University and Environment: a waste management project in Palestine

Europe; Middle East - Persian Gulf; News

The University involved children, mothers and farmers and their enthusiasm to implement a waste collection and compost system in Al Jalameh, in the governorate of Jenin.

The University of Bologna has always been mindful of the environment and this attitude also applies to international affairs. Indeed, it established a sound collaboration with the University of Jenin and the NGO Nexus Emilia-Romagna to carry out a waste management project in Al Jalameh, Palestine.

The project led to the establishment of a  pre-selection unit of recycling and a wet waste fed compost system in this village of the Jenin governorate. Jenin and its community had already ben sensitive to environmental issues such as waste disposal. As a matter of fact, before this project came into being, Jenin’s municipality had implemented a controlled landfill, supervised by local authorities. It is no secret that, in Palestine, littering and waste dumping are sources of great dangers for human and environmental health and  increase the risk of spreading illnesses and wildfires.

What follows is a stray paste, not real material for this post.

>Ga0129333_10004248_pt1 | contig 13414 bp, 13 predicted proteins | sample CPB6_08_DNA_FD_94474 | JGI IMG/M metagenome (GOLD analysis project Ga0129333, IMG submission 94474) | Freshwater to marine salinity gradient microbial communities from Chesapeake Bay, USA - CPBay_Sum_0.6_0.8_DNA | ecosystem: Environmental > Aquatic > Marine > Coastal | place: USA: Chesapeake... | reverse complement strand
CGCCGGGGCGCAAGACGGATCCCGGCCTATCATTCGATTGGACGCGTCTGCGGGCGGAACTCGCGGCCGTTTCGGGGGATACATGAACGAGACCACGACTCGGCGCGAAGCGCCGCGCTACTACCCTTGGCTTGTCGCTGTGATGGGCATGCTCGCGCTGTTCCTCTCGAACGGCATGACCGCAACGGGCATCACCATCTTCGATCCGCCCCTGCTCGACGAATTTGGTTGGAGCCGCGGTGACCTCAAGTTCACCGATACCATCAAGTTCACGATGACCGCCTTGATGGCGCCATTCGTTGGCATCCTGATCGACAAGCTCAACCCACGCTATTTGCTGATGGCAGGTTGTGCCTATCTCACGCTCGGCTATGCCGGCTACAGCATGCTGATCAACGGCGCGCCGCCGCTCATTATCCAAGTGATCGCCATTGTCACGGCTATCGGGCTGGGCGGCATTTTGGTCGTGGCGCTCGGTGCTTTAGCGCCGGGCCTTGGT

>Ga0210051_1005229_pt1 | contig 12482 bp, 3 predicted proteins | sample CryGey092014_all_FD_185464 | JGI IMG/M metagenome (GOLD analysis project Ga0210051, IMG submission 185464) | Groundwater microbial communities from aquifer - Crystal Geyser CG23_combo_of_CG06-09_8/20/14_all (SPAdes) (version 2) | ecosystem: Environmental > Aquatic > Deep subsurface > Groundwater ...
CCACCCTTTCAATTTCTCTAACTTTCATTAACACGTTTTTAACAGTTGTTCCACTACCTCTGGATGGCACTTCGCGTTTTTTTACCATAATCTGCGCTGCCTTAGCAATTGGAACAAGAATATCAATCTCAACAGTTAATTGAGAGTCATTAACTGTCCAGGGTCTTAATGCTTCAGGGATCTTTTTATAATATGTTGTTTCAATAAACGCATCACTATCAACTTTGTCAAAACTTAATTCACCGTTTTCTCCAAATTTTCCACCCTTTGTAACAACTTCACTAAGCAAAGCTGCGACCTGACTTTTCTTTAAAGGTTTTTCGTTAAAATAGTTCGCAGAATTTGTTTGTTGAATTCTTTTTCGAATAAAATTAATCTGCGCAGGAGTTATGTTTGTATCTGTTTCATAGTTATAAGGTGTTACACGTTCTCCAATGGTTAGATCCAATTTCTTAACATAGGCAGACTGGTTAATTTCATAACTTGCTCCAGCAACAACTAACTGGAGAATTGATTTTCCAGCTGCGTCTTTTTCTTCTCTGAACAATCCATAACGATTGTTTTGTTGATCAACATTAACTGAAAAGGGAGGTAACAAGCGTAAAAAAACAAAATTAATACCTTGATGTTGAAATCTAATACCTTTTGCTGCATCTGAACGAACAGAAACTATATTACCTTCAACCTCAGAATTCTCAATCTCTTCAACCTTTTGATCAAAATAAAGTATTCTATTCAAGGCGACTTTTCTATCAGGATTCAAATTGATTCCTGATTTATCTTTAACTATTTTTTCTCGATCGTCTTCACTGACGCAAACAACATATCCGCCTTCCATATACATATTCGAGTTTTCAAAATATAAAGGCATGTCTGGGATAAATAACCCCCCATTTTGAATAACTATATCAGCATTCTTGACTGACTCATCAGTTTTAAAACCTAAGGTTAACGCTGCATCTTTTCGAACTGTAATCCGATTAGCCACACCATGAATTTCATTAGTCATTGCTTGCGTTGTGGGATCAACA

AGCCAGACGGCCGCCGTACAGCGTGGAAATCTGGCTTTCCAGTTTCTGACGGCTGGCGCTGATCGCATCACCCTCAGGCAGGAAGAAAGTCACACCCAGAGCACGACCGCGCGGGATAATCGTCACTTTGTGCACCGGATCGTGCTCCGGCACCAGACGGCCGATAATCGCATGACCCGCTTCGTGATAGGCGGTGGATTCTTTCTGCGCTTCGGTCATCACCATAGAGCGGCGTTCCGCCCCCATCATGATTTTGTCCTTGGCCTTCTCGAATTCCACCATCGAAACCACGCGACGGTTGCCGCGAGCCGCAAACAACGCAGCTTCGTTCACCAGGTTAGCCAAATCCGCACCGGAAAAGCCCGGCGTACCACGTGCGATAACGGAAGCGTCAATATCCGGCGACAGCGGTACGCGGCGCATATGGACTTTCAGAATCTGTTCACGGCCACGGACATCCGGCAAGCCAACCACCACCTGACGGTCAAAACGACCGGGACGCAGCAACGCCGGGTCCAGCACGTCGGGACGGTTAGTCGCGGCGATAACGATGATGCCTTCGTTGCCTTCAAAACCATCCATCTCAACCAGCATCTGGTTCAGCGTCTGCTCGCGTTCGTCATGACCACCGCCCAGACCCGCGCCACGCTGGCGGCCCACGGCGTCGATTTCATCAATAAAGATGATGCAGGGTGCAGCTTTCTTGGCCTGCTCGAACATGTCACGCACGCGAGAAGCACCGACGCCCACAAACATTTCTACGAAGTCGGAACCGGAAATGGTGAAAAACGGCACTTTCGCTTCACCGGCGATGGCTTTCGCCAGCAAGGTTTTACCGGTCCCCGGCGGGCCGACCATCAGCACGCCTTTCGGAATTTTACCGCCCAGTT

This project was particularly successful, in that indirectly involved local farmers in composting processes, teaching them how to obtain compost from wet waste, and how to use the resulting compost as a natural fertilizer that can elicit great results in agriculture. “Once we gained their trust, working together was easy and brought to satisfactory results”,  stated Professor Alessandra Bonoli  who is the coordinator of the project and teaches Raw Materials Engineering and Resource and Recycling at the University of Bologna.

Serendindipitously, the pilot phase of the project saw the participation of a group of primary school mothers. They organized meetings between children and the university students about recycling to raise awareness of environmental issues.

While carrying out the project, the University of Bologna adopted a collaborative approach of  mutual respect, by training the local farmers and communities in order to make them independent in their work even after the end of the project.

Indeed, this waste management system continues to be operative and farmers keep making their own fertilizer. These results ultimately show how institutions and local communities  committing to a common goal can lead to successful collaborations and outcomes.